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Engineering News

The nuclear community has a high need for reliable and durable materials for core components of nuclear reactors — ScienceDaily

Texas A&M University researchers have recently shown superior performance of a new oxide dispersion strengthened (ODS) alloy they developed for use in both fission and fusion reactors. Dr. Lin Shao, professor in the Department of Nuclear Engineering, worked alongside research scientists at the Los Alamos National Laboratory and Hokkaido University to create the next generation of high-performance ODS alloys, and so far they are some of the strongest and best-developed metals in the field. ODS alloys consist of a combination…

Soft robot swims in the Mariana Trench

A team of researchers affiliated with multiple institutions in China has developed a soft robot that can successfully swim in the Mariana Trench. In their paper published in the journal Nature,, the group describes their soft robot and its capabilities. Cecilia Laschi and Marcello Calisti with the National University of Singapore and the University of Lincoln, respectively, have published a News & Views piece in the same journal issue outlining the work by the team in China. One of the…

5 Efficient Ways to Manage Your Factory

From a decrease in productivity to low turnover rates, managing a factory or a warehouse can be a daunting task. However, there are ways to develop your workplace into a rewarding and high-yielding business. Here are five efficient steps to help you manage your factory effectively. It may seem simple, but the most straightforward way to improve your management is by adding your employees to the conversation. Your factory workers know the ins and outs of their part in the…

Conntrack turns a blind eye to dropped SYNs

Intro We have been working with conntrack, the connection tracking layer in the Linux kernel, for years. And yet, despite the collected know-how, questions about its inner workings occasionally come up. When they do, it is hard to resist the temptation to go digging for answers. One such question popped up while writing the previous blog post on conntrack: “Why are there no entries in the conntrack table for SYN packets dropped by the firewall?” Ready for a deep dive…

Studies in mice show fat location matters for intermittent fasting — ScienceDaily

In a mouse study, Australian researchers have mapped out what happens behind the scenes in fat tissue during intermittent fasting, showing that it triggers a cascade of dramatic changes, depending on the type of fat deposits and where they are located around the body. Using state-of-the-art instruments, University of Sydney researchers discovered that fat around the stomach, which can accumulate into a ‘protruding tummy’ in humans, was found to go into ‘preservation mode’, adapting over time and becoming more resistant…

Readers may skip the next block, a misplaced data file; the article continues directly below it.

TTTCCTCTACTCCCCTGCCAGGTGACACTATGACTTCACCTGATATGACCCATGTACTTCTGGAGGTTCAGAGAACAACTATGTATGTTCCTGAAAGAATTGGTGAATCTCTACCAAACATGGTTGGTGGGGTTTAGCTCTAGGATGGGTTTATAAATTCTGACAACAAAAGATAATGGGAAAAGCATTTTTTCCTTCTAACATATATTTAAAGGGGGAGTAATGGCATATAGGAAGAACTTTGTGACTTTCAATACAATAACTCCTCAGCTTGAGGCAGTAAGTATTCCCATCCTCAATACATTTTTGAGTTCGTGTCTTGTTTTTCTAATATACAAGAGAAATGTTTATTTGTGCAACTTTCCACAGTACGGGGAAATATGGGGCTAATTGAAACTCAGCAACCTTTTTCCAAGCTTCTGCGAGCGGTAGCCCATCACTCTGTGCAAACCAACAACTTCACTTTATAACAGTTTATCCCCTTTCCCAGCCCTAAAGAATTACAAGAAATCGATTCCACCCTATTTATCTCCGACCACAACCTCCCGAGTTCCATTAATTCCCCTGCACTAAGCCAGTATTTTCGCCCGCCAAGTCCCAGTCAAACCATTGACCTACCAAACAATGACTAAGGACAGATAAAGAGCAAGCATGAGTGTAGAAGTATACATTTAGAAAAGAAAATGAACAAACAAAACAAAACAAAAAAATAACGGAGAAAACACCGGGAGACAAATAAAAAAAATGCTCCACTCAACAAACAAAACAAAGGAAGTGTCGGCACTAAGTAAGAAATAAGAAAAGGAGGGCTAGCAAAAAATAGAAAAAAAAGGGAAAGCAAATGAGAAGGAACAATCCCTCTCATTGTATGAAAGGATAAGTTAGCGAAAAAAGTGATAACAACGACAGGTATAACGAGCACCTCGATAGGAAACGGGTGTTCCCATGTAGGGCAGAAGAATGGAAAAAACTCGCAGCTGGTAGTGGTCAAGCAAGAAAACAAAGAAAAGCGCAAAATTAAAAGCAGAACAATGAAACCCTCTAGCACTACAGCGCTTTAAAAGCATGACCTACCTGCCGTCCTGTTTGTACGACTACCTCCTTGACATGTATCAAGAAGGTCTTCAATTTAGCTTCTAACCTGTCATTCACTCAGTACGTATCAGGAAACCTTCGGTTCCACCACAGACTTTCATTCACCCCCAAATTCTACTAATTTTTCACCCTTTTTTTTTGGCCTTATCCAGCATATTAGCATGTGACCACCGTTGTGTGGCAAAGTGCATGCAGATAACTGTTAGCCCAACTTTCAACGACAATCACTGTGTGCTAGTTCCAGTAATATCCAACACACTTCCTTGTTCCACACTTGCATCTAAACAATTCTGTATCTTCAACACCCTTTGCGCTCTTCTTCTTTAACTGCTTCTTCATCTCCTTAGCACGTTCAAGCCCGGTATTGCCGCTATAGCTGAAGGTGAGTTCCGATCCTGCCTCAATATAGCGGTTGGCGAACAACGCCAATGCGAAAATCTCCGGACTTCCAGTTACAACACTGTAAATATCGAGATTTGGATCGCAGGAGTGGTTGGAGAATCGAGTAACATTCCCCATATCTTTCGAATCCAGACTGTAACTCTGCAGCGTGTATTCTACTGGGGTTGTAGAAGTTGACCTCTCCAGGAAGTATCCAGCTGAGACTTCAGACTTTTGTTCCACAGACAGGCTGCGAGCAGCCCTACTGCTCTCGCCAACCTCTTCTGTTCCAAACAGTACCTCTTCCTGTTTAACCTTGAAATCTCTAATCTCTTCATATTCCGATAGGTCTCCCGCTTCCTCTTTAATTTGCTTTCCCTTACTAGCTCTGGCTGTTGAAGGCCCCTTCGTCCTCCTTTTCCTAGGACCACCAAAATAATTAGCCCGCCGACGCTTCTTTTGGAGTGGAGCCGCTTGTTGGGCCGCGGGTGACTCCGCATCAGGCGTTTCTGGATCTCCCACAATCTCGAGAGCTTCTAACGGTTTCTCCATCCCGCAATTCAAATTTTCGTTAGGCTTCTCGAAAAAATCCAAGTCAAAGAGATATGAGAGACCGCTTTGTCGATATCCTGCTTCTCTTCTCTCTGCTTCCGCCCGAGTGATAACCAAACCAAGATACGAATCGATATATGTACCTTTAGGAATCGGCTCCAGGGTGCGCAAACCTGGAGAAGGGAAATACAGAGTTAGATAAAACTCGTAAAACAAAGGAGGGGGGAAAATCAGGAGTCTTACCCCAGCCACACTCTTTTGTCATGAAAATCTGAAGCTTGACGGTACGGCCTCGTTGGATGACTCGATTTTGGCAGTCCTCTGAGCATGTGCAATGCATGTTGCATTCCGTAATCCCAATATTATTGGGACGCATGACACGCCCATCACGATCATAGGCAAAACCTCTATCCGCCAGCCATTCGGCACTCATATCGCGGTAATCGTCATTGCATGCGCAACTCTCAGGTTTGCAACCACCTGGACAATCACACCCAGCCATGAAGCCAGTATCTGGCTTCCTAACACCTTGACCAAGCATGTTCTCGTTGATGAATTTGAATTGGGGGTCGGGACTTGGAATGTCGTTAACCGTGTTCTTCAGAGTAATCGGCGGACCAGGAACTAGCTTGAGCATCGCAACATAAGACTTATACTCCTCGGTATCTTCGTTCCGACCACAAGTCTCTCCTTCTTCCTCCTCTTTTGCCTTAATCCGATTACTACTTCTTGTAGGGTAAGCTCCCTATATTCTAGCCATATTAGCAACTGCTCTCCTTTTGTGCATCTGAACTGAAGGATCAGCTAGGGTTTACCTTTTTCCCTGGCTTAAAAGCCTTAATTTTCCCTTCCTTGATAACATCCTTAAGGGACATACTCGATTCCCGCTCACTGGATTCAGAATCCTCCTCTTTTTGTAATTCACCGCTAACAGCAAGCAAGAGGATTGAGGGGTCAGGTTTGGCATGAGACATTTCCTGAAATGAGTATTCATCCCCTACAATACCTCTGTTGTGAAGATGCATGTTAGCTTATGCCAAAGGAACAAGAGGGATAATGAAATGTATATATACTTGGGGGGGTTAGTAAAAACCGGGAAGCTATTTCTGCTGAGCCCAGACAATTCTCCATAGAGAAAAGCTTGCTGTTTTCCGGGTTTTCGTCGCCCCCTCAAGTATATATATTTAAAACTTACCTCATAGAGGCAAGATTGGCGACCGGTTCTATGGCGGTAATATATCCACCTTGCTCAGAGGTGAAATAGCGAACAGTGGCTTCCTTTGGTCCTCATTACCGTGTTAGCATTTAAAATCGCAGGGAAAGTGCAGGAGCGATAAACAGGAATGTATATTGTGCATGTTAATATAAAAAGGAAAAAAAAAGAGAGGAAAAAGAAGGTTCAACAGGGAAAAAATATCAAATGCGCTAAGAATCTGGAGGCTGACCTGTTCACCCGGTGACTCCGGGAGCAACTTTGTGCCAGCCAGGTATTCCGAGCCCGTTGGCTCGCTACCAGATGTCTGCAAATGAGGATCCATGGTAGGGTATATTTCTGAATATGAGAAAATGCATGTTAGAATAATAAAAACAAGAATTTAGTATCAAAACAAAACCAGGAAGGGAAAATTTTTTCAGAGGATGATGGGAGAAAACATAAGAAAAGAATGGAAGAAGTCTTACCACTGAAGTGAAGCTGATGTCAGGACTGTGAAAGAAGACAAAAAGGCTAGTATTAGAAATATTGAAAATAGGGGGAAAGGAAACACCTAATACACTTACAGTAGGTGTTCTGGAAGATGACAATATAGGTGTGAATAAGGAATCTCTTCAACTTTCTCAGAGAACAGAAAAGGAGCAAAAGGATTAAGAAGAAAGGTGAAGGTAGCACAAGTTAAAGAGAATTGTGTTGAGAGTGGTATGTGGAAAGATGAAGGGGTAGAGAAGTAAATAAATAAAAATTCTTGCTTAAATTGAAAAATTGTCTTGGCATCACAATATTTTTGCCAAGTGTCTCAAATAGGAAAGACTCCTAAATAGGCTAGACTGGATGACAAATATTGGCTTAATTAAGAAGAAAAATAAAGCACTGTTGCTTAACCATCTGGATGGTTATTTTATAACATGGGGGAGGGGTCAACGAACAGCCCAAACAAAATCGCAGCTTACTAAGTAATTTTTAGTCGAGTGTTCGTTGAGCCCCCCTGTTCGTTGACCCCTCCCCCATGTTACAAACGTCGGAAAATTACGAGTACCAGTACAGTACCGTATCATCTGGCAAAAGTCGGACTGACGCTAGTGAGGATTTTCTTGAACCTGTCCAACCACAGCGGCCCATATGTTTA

Color blindness-correcting contact lenses — ScienceDaily

Imagine seeing the world in muted shades — gray sky, gray grass. Some people with color blindness see everything this way, though most can’t see specific colors. Tinted glasses can help, but they can’t be used to correct blurry vision. And dyed contact lenses currently in development for the condition are potentially harmful and unstable. Now, in ACS Nano, researchers report infusing contact lenses with gold nanoparticles to create a safer way to see colors. Some daily activities, such as…

Mantis shrimp inspires new breed of light sensors

Inspired by the eyes of mantis shrimp, researchers have developed an optical sensor that is small enough to fit on a smartphone but capable of hyperspectral and polarimetric imaging. This image shows spectral imaging of a scene containing objects with different colors, as well as the letters NCSU, which contain different polarization states. Credit: Ali Altaqui Inspired by the eyes of mantis shrimp, researchers have developed a new kind of optical sensor that is small enough to fit on a…

Jump-Start: Boosting VM performance – Facebook Engineering

What the research is: Jump-Start is a new approach for improving the performance of virtual machines at scale. Virtual machines are a modern and popular design to implement programming languages used to build applications in general, including large-scale websites like Facebook and Instagram. However, virtual machines incur well-known performance overhead in terms of the amount of memory and CPU resources required, particularly during the application’s warm-up phase, when the code is being profiled and translated from the virtual machine’s abstract…

Helping soft robots turn rigid on demand

A simulated soft robot controlled to reach the same target (red dot) while acting either soft (left) or stiff (right). Credit: James Bern and Daniela Rus Imagine a robot. Perhaps you’ve just conjured a machine with a rigid, metallic exterior. While robots armored with hard exoskeletons are common, they’re not always ideal. Soft-bodied robots, inspired by fish or other squishy creatures, might better adapt to changing environments and work more safely with people. Roboticists generally have to decide whether to…

Meet Shubhra Gangopadhyay – University of Missouri College of Engineering

Sometimes, before you can think big, you have to think small. After all, you can’t tackle the big problems without interacting with the microscopic molecules, electrons and atoms that make up our world. Meet Shubhra Gangopadhyay, professor, researcher and inventor of teeny-tiny technologies. Gangopadhyay has built a career around detecting and interacting with nanoparticles. Today, she is C.W. LaPierre Endowed Chair Professor in the Department of Electrical Engineering and Computer Science and Co-Director of the Center for Nano/Micro Systems and…